Micropillar compression deformation of single crystals of the intermetallic compound ς-FeZn13

Norihiko L. Okamoto, Masahiro Inomoto, Hiroki Adachi, Hiroshi Takebayashi, Haruyuki Inui

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50 Citations (Scopus)


The deformation behavior of the f phase in the Fe-Zn system has been investigated by micropillar compression tests at room temperature with the use of single crystals with 13 different crystal orientations prepared by the focused ion beam method. Two different slip systems, {110}〈112〉 and (100)[001], are observed to operate. The critical resolved shear stresses (CRSS) value for {110}〈112〉 slip is more than three times smaller than that for (100)[001] slip. From the anisotropy in CRSS for these two slip systems, {110}〈112〉 slip is predicted to operate for most crystal orientations, except for a narrow orientation region around [305] where (100)[001] slip operates. The CRSS for {110}〈112〉 slip shows an inverse power-law scaling against the specimen size with an exponent of -0.517. The bulk CRSS value for {110}〈112〉 slip is estimated to be 62-76 MPa by taking into account the specimen size effects of CRSS. The reasons why {110}〈112〉 slip with a rather long Burgers vector (0.7700 nm) is selected as the easiest slip system are discussed in terms of the nature of atomic bonding in the crystal structure, especially the rigid atomic bonding within an Fe-centered Zn12 icosahedron (for slip plane selection), and the energetic barrier height along the slip direction and the resultant possible dissociation schemes (for slip direction selection). Some implications are made on how the deformability of the ς phase can be improved in the textured coating layer in galvannealed steels based on the results obtained.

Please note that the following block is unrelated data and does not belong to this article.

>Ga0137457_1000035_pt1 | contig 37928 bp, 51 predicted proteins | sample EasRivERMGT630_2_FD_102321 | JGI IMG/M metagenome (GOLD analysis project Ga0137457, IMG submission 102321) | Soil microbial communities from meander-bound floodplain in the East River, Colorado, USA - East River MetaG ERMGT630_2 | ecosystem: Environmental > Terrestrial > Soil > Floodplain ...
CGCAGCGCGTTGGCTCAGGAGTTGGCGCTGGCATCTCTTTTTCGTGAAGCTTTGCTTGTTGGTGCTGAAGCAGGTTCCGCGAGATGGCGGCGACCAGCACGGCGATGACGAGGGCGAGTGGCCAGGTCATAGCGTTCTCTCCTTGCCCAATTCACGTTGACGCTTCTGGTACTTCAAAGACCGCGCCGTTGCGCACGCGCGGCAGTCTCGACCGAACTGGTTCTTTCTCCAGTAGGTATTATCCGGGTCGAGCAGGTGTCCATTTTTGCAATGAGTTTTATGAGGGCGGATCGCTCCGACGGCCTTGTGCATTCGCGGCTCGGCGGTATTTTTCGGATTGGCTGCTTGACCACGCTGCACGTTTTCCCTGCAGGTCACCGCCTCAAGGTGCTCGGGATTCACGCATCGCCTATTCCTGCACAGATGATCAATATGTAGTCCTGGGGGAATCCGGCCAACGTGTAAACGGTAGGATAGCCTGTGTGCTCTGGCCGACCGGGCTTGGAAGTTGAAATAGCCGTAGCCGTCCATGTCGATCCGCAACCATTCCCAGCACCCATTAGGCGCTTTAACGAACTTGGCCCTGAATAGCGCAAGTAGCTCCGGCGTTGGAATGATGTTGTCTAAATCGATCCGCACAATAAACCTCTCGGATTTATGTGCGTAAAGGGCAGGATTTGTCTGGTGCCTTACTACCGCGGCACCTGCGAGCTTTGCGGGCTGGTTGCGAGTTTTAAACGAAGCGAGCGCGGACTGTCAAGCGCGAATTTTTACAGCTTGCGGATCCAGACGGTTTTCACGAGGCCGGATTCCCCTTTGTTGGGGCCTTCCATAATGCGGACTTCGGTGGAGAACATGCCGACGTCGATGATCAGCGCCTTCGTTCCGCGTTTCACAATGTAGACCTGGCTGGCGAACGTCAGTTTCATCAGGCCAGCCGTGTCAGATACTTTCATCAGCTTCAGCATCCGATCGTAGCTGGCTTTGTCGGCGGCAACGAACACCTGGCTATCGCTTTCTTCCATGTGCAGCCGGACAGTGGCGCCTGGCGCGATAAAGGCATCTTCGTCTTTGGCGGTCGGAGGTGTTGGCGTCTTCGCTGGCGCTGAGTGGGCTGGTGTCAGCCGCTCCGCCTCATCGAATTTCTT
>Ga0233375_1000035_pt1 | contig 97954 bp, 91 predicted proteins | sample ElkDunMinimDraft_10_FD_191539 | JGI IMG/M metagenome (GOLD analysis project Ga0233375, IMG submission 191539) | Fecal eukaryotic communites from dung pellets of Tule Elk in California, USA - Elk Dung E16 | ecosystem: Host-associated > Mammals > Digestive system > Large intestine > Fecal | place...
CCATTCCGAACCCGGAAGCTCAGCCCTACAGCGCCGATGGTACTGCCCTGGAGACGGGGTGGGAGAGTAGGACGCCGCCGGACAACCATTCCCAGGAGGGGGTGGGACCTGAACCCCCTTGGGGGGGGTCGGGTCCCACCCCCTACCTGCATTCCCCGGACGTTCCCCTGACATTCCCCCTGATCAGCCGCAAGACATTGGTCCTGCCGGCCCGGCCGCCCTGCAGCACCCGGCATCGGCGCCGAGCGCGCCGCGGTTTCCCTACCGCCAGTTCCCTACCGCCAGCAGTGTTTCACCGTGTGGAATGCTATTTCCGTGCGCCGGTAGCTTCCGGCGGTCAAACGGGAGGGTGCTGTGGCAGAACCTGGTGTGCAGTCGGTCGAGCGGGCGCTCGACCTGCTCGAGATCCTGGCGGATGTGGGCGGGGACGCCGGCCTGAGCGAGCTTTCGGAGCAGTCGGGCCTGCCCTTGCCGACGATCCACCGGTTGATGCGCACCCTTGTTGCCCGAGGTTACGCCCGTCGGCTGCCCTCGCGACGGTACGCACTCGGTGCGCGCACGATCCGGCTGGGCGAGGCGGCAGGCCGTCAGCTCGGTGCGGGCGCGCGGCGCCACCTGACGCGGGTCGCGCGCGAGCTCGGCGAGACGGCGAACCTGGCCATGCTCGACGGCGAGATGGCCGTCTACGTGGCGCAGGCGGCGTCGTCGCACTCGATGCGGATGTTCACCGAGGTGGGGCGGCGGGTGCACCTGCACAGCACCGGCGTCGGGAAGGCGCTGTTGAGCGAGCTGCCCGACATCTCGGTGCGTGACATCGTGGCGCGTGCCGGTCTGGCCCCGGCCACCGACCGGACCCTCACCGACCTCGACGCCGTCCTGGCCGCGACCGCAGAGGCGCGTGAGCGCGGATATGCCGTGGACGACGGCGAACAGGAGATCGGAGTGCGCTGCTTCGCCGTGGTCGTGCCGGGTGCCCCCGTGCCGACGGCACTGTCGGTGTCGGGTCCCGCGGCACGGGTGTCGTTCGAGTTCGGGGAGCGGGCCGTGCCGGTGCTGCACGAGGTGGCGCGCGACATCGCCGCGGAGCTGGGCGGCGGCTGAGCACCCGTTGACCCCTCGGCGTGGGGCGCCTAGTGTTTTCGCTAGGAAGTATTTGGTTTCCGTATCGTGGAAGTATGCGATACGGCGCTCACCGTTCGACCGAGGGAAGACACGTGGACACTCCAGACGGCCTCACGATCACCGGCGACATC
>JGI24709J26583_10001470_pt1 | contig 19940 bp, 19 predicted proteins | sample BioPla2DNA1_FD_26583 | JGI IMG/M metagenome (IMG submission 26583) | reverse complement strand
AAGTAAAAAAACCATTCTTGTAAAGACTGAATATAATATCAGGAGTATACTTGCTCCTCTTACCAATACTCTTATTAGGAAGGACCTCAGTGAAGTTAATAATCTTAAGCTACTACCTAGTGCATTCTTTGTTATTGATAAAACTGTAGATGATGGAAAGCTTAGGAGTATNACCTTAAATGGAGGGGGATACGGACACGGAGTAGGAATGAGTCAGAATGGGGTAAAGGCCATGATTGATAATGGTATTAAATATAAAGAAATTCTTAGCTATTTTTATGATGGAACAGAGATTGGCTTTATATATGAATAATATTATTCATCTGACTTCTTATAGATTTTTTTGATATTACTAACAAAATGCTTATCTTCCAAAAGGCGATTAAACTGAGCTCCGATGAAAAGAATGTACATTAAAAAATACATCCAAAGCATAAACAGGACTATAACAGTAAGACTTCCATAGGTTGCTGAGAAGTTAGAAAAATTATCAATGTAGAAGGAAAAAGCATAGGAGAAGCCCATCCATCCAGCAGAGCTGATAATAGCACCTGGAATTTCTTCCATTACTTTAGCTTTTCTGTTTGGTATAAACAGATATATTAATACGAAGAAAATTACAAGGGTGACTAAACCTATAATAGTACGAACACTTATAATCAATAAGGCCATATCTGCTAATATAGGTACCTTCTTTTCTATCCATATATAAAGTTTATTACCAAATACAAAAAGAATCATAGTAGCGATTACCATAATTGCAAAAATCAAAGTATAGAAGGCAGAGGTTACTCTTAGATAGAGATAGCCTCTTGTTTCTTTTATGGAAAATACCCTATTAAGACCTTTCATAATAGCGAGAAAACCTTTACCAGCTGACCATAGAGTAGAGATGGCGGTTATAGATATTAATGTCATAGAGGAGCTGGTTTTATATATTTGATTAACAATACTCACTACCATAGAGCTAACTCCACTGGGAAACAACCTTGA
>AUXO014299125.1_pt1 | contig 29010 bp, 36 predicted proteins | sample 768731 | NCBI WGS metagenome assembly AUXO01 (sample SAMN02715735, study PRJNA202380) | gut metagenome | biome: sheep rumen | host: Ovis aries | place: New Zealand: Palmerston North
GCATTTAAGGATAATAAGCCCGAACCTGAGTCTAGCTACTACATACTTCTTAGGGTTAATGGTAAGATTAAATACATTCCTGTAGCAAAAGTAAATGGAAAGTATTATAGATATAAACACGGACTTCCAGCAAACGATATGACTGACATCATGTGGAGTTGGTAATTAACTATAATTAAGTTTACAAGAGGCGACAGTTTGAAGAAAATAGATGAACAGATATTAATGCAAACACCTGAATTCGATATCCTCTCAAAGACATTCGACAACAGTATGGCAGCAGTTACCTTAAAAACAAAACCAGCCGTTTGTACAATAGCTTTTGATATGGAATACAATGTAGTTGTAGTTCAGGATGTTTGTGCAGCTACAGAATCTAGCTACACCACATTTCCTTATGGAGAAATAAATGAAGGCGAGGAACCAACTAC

Original languageEnglish
Pages (from-to)229-239
Number of pages11
JournalActa Materialia
Publication statusPublished - 2014 Feb 15
Externally publishedYes


  • Dislocation structures
  • Focused ion beam (FIB)
  • Intermetallic compounds
  • Plastic deformation
  • Transmission electron microscopy (TEM)

ASJC Scopus subject areas

  • Electronic, Optical and Magnetic Materials
  • Ceramics and Composites
  • Polymers and Plastics
  • Metals and Alloys


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